Long story short: I signed some type of paper and they gave Shana a packet or folder with cremation details and then asked if we wanted some time before the final drugs. I was adamant that no, I don’t want a drawn out thing… so the vet came in, Jonny was sedated and she laid down and I say I love you bird, and I held her her head and Shana stroked her back and then Jonny was gone.
They asked if we wanted some time and my first thought was no, I want to get out of here, I can’t stand this pain and we both got up to leave and then at the same moment we both looked back… and there was Jonny’s body… and without a word we both went back to her and talked and cried and Shana said “I love you J”, I said “fuck you, you little shit… that wasn’t supposed to happen, but thanks for everything.”
And then somehow we drove home.
I feel that I need to write or say or scream or scratch on a wall with my fingernails something about Jonny. Or maybe it’s Jonny’s death that I need to say—I’m not exactly sure, but if I am writing things I should be honest, yes?
Everyone who could possibly be reading this knows the relationship, and the love connection, and the “if-not-for-me-who-are-you-ness, and the this and that-ness”…. and they also know the Mother who got a new apartment that accepted Jonnies. And maybe they know the Wife who joined Jonny when Jonny and I were both sort of old and already haggard, but who eventually made herself a natural wolf-dog mother, and they grew to love each other. Shana was now a mother—or competition for me—as Jonny and I had a set-up arrangement, as pack dogs do: I was Alpha and she was next in line, should anything happen to me while I showered, she was second in command in the home. At some point, maybe the first night they met and Shana Frebreezed her as we slept, or maybe when Jonny was ok with the constant vacuum, or when they both just said “ok, we can both be #2 and let’s just be ok… you leave me alone when I guard the shower door and I will leave you alone when the bedroom door is closed and I will trust that no one is actually being attacked.” It was always a question and sometimes difficult and often funny, and lots of times I was third… a simple observer.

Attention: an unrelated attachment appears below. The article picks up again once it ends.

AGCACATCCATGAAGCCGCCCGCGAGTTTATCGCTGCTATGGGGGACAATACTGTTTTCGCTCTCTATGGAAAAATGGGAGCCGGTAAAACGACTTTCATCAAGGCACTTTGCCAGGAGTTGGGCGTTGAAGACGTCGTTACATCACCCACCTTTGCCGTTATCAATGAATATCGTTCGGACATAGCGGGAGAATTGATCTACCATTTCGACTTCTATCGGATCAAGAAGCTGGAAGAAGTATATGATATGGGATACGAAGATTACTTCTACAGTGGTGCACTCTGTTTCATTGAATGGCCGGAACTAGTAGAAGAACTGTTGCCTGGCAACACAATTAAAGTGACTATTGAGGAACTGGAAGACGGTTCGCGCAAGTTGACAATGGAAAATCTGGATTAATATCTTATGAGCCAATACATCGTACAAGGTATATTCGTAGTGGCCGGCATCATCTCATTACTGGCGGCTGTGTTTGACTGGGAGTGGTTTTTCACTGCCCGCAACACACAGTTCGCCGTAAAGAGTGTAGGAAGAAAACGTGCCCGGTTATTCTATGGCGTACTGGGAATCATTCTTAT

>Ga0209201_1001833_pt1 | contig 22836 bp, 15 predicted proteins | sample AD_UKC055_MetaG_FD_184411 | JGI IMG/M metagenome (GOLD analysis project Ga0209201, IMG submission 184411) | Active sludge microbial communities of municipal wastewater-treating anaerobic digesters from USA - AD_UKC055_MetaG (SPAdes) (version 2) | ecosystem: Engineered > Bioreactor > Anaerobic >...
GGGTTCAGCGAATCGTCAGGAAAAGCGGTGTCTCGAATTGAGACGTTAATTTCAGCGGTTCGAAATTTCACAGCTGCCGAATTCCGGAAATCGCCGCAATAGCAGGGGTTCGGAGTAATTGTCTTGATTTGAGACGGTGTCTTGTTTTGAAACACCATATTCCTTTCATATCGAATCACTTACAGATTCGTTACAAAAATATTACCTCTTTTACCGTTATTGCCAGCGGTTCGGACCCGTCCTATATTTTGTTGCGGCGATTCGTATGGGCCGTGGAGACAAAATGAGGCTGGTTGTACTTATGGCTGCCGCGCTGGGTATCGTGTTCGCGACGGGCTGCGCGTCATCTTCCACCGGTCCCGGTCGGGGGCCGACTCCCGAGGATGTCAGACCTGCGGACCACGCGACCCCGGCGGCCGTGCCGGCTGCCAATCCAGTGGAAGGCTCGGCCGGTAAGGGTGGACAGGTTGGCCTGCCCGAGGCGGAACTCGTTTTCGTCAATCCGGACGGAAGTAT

Jonny woke me up at 2:30, two Thursdays ago telling me that she was in pain. Behind the couch—not a usual spot—she was asking for help. She and I walked it out and she was crying and I was crying and we talked it out and she kept circling and circling and I knew she was looking for a place… a tough place for everyone involved. At 3:30 I called the emergency vet and got directions. I told Shana the details and asked if she wanted to come… she jumped out of bed immediately and we were on our way.
Now—any vet—emergency or not, cannot really “tell” you what to do. Their eyes can tell you and their demeanor can tell you, and this and that can tell you. But everything was an option… She was 15, had gone through 3 cancer surgeries, and he was “pretty sure” he felt a mass in her stomach area.
I will finish this story at another time, because I’m crying.